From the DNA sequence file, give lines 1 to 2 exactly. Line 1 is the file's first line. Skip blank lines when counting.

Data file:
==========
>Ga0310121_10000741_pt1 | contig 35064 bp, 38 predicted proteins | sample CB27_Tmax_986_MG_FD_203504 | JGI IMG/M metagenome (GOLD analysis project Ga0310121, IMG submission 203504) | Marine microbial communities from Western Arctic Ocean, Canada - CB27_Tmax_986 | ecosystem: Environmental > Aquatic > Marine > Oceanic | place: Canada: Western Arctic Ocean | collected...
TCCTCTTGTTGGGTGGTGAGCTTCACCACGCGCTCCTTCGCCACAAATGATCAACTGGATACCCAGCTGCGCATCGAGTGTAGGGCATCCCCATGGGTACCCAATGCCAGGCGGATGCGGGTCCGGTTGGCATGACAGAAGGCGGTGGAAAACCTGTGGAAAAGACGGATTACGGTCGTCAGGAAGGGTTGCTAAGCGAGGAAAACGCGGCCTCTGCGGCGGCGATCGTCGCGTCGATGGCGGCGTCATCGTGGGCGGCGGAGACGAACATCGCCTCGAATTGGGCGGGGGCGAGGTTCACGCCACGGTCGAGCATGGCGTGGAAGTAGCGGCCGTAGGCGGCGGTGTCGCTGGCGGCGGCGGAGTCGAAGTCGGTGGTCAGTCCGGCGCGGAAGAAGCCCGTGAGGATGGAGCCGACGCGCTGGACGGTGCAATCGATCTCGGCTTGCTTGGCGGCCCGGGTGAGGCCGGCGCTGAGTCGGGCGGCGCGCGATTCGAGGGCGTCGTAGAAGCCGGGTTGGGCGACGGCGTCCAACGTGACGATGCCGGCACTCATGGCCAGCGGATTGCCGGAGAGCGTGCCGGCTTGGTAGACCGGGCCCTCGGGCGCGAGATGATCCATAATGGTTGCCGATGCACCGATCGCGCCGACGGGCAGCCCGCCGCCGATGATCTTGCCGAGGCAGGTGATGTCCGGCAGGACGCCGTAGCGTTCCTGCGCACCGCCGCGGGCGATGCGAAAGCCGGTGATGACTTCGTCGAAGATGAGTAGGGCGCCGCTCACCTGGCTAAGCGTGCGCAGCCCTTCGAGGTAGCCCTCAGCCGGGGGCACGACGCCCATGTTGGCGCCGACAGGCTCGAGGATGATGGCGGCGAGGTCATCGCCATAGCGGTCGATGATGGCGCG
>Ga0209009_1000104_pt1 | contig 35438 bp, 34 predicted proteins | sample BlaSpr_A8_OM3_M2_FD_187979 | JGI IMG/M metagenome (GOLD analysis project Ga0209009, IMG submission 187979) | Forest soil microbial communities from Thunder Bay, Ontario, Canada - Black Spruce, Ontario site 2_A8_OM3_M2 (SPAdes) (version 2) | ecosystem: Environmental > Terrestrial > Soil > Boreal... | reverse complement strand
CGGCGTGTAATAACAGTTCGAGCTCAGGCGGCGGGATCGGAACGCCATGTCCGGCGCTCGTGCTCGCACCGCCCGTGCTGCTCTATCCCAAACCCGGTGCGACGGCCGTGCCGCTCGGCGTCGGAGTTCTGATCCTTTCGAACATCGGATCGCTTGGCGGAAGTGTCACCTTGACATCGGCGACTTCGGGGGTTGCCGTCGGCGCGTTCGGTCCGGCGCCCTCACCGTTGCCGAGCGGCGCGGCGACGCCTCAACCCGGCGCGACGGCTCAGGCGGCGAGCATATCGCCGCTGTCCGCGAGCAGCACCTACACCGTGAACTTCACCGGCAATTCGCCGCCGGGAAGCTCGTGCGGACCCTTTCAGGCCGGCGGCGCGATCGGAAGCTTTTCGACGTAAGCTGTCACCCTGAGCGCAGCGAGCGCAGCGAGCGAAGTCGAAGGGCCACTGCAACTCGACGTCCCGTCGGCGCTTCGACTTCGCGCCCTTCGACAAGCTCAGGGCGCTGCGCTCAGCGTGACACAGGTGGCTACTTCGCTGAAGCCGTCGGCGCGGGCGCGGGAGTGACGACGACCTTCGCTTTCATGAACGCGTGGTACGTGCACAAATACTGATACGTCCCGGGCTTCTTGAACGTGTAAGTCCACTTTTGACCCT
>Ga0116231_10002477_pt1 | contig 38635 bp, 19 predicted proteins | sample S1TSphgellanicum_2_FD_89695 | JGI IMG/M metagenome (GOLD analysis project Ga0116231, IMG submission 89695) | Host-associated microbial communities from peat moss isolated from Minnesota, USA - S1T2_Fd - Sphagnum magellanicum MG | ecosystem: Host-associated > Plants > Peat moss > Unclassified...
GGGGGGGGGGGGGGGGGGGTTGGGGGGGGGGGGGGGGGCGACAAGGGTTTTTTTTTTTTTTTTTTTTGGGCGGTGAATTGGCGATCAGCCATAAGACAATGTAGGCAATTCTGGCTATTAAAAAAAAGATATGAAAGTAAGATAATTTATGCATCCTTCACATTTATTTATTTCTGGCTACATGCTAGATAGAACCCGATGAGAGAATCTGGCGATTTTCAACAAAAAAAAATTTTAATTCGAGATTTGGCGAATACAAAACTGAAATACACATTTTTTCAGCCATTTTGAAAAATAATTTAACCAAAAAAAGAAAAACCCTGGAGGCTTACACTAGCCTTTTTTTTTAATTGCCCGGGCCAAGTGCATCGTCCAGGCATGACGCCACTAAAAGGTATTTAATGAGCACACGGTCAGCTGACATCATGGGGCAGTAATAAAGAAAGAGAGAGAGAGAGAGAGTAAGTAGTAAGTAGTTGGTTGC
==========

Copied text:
>Ga0310121_10000741_pt1 | contig 35064 bp, 38 predicted proteins | sample CB27_Tmax_986_MG_FD_203504 | JGI IMG/M metagenome (GOLD analysis project Ga0310121, IMG submission 203504) | Marine microbial communities from Western Arctic Ocean, Canada - CB27_Tmax_986 | ecosystem: Environmental > Aquatic > Marine > Oceanic | place: Canada: Western Arctic Ocean | collected...
TCCTCTTGTTGGGTGGTGAGCTTCACCACGCGCTCCTTCGCCACAAATGATCAACTGGATACCCAGCTGCGCATCGAGTGTAGGGCATCCCCATGGGTACCCAATGCCAGGCGGATGCGGGTCCGGTTGGCATGACAGAAGGCGGTGGAAAACCTGTGGAAAAGACGGATTACGGTCGTCAGGAAGGGTTGCTAAGCGAGGAAAACGCGGCCTCTGCGGCGGCGATCGTCGCGTCGATGGCGGCGTCATCGTGGGCGGCGGAGACGAACATCGCCTCGAATTGGGCGGGGGCGAGGTTCACGCCACGGTCGAGCATGGCGTGGAAGTAGCGGCCGTAGGCGGCGGTGTCGCTGGCGGCGGCGGAGTCGAAGTCGGTGGTCAGTCCGGCGCGGAAGAAGCCCGTGAGGATGGAGCCGACGCGCTGGACGGTGCAATCGATCTCGGCTTGCTTGGCGGCCCGGGTGAGGCCGGCGCTGAGTCGGGCGGCGCGCGATTCGAGGGCGTCGTAGAAGCCGGGTTGGGCGACGGCGTCCAACGTGACGATGCCGGCACTCATGGCCAGCGGATTGCCGGAGAGCGTGCCGGCTTGGTAGACCGGGCCCTCGGGCGCGAGATGATCCATAATGGTTGCCGATGCACCGATCGCGCCGACGGGCAGCCCGCCGCCGATGATCTTGCCGAGGCAGGTGATGTCCGGCAGGACGCCGTAGCGTTCCTGCGCACCGCCGCGGGCGATGCGAAAGCCGGTGATGACTTCGTCGAAGATGAGTAGGGCGCCGCTCACCTGGCTAAGCGTGCGCAGCCCTTCGAGGTAGCCCTCAGCCGGGGGCACGACGCCCATGTTGGCGCCGACAGGCTCGAGGATGATGGCGGCGAGGTCATCGCCATAGCGGTCGATGATGGCGCG